Sociology of Education
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Examines emerging theoretical and methodological approaches to the field of sociology of education. These perspectives draw on notions of social justice, diversity, multiculturalism, and detracking.
Sociology of Education discusses emerging theoretical and methodological approaches to the field of sociology of education. These emerging perspectives focus on the scholarship of class, race, gender and the state in education, and open up new avenues for theoretical and empirical work in the field. Anyone concerned with issues of quality and equality of educational opportunities and the social context of education will find Sociology of Education not only exciting but also useful in promoting new ways of thinking about and acting upon educational reform.
Carlos Alberto Torres is Director of the Latin American Center at the University of California, Los Angeles and coauthor, with Raymond Allen Morrow, of Social Theory and Education: A Critique of Theories of Social and Cultural Reproduction, also published by SUNY Press. Theodore R. Mitchell is Dean of the Graduate School of Education and Information Studies at the University of California, Los Angeles.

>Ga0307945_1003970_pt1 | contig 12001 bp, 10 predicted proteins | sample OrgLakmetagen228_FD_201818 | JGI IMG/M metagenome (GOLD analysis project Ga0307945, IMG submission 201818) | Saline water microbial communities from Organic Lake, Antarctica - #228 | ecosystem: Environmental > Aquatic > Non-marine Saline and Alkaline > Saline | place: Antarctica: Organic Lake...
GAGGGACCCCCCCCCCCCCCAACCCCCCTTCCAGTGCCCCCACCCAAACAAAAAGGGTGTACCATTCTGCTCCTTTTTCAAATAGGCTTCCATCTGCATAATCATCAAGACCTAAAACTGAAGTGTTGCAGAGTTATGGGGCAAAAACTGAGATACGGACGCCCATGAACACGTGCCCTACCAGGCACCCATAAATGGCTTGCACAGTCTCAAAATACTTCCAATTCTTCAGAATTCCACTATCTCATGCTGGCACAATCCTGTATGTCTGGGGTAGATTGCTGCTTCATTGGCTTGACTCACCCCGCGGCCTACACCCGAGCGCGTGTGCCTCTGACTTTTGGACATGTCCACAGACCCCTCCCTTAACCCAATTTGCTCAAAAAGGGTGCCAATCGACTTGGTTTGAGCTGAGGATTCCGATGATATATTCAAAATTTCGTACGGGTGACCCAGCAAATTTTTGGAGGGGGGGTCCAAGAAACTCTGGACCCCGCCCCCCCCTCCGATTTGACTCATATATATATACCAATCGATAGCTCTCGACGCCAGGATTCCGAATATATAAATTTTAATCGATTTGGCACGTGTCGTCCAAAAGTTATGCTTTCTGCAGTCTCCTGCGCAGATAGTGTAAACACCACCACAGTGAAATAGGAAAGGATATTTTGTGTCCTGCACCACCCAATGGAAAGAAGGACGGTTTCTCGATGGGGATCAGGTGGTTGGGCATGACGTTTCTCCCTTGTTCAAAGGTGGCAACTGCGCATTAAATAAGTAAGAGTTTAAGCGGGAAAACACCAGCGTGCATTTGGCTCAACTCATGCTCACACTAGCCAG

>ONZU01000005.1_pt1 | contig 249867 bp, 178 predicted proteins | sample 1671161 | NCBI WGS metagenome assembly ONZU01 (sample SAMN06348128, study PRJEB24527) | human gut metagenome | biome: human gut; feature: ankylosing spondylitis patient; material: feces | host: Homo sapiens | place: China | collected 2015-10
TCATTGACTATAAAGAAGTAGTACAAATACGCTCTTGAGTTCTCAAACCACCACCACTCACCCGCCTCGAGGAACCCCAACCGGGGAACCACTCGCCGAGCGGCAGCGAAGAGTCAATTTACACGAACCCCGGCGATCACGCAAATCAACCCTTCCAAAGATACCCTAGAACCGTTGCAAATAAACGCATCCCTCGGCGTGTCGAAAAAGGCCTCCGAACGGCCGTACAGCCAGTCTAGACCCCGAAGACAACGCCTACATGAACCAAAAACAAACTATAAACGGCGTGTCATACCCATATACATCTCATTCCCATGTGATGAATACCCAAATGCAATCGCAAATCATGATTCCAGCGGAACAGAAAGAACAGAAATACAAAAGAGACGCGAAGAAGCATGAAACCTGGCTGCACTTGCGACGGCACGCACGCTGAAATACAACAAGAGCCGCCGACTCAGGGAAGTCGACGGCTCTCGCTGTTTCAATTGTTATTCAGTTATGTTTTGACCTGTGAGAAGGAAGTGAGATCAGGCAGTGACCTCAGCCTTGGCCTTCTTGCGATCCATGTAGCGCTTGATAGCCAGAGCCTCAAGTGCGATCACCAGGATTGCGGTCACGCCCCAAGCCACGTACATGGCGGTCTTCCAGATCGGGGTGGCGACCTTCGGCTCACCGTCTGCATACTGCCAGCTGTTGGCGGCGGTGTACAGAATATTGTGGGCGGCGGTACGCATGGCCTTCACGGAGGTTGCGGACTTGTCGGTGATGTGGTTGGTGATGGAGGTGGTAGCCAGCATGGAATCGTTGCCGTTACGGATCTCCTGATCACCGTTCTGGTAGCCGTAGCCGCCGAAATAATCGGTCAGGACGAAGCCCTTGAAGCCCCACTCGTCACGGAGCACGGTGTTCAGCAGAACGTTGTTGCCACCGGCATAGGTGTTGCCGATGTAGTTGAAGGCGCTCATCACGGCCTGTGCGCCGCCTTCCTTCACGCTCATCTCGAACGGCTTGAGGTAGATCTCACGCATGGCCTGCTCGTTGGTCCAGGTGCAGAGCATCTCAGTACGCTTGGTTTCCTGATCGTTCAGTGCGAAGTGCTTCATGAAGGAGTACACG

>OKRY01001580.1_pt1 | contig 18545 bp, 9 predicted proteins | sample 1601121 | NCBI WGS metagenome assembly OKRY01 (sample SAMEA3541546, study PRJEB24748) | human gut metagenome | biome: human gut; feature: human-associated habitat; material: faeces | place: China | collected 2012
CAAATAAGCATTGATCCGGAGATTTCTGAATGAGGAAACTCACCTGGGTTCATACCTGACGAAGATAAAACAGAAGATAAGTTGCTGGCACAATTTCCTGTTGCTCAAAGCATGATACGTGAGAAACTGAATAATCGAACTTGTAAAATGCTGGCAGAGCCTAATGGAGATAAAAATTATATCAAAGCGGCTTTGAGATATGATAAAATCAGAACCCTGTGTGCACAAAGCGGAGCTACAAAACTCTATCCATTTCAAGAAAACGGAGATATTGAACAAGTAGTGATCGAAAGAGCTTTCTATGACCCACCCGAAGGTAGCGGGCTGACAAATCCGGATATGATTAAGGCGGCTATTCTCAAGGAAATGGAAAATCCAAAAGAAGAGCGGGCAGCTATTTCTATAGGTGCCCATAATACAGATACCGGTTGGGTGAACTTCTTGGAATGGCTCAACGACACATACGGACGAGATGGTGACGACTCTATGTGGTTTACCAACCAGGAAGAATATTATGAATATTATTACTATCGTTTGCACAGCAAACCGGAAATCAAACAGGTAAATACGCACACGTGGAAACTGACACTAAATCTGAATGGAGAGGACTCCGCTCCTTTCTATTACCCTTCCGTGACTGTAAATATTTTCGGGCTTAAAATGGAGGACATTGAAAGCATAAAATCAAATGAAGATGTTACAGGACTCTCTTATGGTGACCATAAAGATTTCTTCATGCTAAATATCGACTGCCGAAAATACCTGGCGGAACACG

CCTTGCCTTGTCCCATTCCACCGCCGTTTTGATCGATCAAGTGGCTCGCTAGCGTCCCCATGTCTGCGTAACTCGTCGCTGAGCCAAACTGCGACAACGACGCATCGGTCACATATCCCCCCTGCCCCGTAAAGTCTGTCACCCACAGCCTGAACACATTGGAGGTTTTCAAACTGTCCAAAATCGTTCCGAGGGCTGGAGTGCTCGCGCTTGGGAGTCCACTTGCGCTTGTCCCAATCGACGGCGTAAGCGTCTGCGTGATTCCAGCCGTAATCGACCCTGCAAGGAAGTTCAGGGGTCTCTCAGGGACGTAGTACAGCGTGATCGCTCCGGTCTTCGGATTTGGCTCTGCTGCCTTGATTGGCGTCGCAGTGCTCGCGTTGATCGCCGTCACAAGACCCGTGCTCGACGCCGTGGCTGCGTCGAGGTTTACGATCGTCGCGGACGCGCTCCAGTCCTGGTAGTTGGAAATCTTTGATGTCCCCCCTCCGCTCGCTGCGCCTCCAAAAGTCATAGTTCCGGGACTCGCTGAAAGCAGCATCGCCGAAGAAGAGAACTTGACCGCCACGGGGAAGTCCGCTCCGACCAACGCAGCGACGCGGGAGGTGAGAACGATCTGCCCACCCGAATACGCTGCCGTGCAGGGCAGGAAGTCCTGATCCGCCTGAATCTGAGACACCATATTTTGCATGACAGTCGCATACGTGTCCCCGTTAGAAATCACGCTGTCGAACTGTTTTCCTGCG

"Stressing power, domination, and class, as well as the issues of race and gender, this review and assessment of 'emerging perspectives' in the sociology of education challenges crucial assumptions of postmodern thinking (read contemporary social theory) thoughtfully, systematically, and in an engaging manner. The book is compelling as a whole and in its parts. " — Sheryl L. Lutjens, Northern Arizona University
"The topics covered in this book include some of the more difficult and important issues in the field of sociology of education today, bringing new insights and a fresh perspective. In the theoretically focused chapters, there is a concerted attempt to push the discourse into new territories that combine and integrate such traditionally separated categories as race, class, and gender. The empirical pieces are similarly, if not more, provocative, shedding new light on such recurrent, problematic areas as the increasing power of conservative, right-wing forces in curriculum development, the elimination or modification of high school tracking policies, and the experiences of students of color in both secondary and higher education. The comparative approach taken by several chapters is not typically seen in United States-based studies and adds a thoughtful, important dimension. True to the original promise outlined in the introduction, the book draws from voices that represent a range of race and gender experiences. " — Pia Lindquist Wong, California State University, Sacramento